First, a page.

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Purchasing fake sporting goods products? THINK AGAIN!


By buying counterfeit items, not only could you end up with a flawed product, you are supporting an illegal trade that could involve serious criminal activity.

Many people think they are just getting a bargain. But a fake item of sporting equipment, footwear or apparel could be supporting other serious criminal activity. Several reports from Interpol, the OECD and other bodies have found established links between counterfeiting and other forms of serious and organised international crime.

When you buy that fake golf club, or the fake polo shirt think about whether you would be comfortable supporting drug traffiking, people smuggling or terrorism? Because that is exactly what you might be doing.

You can play an important role in combating counterfeiting of trade marks by not purchasing counteerfeit goods or not bringing counterfeit goods into Australia.  In some circumstances counterfeit goods imported into Australia are liable to seizure by Customs and people importing such goods may be subject to civil litigation or criminal prosecution.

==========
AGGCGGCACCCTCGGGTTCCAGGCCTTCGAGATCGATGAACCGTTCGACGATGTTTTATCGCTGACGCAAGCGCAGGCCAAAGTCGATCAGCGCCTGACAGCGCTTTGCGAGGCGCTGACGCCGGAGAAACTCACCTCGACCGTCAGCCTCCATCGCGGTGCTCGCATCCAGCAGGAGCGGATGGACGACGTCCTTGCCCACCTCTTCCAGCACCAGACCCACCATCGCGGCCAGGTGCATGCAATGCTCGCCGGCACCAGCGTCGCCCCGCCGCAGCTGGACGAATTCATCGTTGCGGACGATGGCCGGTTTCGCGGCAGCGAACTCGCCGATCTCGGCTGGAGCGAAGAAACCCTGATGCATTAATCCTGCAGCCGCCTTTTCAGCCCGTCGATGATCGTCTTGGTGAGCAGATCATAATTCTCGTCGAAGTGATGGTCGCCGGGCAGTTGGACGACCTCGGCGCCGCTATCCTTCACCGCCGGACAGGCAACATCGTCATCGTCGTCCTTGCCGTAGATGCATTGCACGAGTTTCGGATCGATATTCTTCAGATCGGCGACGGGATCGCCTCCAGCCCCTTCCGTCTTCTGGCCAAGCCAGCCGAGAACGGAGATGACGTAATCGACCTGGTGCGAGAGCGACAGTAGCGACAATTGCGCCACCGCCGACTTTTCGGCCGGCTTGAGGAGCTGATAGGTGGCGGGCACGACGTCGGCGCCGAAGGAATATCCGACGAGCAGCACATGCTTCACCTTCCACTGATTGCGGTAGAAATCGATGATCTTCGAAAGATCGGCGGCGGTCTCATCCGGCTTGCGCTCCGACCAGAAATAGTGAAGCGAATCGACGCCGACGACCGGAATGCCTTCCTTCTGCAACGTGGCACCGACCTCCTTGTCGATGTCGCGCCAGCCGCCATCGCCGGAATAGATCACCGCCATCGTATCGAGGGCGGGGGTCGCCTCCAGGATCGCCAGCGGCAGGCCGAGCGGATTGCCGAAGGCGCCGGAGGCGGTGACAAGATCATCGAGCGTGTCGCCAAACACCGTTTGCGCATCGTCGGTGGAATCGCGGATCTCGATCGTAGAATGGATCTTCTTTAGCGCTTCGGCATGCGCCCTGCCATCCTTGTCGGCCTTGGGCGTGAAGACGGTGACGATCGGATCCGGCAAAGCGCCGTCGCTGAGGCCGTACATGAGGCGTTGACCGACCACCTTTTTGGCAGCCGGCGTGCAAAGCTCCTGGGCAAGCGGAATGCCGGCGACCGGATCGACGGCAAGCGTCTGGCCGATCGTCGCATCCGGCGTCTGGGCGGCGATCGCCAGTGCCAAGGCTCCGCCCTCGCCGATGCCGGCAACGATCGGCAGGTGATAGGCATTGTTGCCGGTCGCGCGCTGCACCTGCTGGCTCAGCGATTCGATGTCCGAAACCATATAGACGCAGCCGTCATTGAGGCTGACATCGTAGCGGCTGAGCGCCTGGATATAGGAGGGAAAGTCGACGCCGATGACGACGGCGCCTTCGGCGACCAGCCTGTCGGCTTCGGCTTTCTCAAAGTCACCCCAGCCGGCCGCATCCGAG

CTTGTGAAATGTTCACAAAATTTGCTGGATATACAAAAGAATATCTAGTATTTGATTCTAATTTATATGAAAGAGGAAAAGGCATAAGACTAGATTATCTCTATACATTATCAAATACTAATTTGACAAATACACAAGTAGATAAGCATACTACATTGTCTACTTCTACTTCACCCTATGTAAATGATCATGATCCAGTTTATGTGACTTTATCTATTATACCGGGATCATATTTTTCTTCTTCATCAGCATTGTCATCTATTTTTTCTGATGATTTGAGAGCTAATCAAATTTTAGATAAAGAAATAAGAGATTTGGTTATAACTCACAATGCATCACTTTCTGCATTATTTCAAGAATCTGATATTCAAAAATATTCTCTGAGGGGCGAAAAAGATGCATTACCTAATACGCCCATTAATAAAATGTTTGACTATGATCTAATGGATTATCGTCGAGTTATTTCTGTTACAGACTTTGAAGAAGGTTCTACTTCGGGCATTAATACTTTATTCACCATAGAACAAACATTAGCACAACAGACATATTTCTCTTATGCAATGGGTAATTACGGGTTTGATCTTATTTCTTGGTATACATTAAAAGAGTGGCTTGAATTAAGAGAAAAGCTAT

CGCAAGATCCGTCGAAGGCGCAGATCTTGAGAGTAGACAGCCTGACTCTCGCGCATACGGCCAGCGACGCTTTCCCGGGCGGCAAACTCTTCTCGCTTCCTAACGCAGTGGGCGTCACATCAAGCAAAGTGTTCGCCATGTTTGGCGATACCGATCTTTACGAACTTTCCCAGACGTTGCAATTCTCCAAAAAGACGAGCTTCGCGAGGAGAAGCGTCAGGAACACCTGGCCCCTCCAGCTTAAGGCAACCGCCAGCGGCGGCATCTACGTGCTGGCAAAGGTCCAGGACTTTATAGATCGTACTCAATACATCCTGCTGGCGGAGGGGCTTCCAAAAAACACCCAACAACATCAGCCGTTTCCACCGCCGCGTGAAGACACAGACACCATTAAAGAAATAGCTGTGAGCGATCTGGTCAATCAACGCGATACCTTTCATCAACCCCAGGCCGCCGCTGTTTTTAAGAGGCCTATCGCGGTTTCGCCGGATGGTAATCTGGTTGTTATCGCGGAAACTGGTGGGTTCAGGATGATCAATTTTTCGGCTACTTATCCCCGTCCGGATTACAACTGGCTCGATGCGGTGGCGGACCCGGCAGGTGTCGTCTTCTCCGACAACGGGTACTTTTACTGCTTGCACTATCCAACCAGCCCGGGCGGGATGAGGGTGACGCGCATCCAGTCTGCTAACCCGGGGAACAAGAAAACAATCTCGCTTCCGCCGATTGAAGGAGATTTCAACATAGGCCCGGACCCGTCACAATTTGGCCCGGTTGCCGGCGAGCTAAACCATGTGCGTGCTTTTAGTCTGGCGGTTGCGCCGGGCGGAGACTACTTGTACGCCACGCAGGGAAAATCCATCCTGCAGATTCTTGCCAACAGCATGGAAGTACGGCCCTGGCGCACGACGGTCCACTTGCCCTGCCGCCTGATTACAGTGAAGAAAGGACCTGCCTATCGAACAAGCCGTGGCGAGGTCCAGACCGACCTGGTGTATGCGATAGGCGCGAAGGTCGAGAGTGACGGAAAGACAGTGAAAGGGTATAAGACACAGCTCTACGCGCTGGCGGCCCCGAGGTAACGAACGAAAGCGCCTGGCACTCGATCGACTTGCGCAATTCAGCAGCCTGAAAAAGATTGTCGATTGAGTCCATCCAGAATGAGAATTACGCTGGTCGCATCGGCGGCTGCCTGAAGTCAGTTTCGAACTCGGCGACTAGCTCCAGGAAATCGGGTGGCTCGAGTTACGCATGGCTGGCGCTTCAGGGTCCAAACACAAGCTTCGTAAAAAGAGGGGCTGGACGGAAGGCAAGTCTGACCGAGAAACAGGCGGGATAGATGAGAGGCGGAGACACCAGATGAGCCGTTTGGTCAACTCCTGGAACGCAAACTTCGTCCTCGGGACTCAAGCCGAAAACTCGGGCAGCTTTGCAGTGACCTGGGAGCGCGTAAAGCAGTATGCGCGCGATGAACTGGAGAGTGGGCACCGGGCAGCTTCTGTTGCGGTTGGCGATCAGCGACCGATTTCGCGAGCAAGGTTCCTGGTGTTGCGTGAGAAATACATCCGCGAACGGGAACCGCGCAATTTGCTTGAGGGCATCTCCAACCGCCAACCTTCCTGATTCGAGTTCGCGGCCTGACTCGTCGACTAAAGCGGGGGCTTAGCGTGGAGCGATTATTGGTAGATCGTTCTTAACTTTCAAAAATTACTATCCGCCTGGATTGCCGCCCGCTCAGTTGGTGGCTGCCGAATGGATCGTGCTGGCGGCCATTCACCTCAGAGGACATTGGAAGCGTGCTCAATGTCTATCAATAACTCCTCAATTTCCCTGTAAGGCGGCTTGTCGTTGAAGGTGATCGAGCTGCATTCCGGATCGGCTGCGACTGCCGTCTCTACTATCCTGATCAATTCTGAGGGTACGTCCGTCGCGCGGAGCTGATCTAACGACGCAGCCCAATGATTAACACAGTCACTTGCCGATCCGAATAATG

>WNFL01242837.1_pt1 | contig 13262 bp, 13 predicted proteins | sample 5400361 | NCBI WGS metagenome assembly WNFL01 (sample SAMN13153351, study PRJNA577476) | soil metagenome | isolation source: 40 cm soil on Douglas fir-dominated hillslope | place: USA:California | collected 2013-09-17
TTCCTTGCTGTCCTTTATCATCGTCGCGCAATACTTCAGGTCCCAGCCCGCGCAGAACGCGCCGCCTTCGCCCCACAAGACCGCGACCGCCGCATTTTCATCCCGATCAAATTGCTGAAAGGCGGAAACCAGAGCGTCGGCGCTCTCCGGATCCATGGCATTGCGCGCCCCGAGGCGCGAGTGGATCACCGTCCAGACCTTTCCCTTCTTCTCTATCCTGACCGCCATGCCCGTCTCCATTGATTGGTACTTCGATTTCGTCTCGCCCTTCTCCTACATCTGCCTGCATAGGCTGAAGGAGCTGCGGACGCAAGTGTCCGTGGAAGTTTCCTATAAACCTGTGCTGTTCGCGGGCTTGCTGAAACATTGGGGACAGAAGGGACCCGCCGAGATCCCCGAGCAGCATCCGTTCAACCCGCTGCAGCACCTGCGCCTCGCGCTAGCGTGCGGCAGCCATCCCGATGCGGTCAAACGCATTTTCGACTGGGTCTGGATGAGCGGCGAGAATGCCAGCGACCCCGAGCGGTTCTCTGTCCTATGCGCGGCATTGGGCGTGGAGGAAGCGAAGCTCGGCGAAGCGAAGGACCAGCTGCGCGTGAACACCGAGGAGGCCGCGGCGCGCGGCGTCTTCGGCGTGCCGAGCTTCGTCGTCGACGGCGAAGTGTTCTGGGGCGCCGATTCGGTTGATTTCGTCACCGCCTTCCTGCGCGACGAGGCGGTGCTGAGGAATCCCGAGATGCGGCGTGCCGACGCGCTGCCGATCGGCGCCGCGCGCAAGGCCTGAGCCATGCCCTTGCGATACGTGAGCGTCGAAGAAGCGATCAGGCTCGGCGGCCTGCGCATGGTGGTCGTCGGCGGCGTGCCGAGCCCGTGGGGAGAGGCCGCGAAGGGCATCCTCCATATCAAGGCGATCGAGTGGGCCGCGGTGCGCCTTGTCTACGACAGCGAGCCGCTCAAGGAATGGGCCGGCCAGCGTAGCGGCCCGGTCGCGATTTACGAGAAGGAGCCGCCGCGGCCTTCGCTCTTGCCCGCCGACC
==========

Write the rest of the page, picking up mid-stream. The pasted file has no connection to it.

There has been a significant increase in counterfeiting and piracy since 1998.  Customs seizures globally have increased 1000% in that time.

The Counterfeit Alert Network is taking this issue very seriously.

The Network has been established by the Australian Sporting Goods Association (ASGA) the peak industry body for the sporting goods and active lifestyle industry.

If you have purchased a product that was counterfeit please report it.



Latest News

Tuesday, 18 October 2011 12:39
TOUGHER ANTI-COUNTERFEIT LAWS NEEDED The Australian Sporting Goods Association, the founder of the Counterfeit Alert Network has called on Members Read the full story ...
Monday, 30 November 2009 14:08
Golf Equipment Counterfeiters Sentenced to Prison in China According to a press release from Nike, eight people in China have been sentenced to jail Read the full story ...
Wednesday, 25 November 2009 13:23
UK Golf Club Scam Golf club scam LONDON - AN INTERNATIONAL network of criminals duped eBay customers into paying millions of pounds for Read the full story ...
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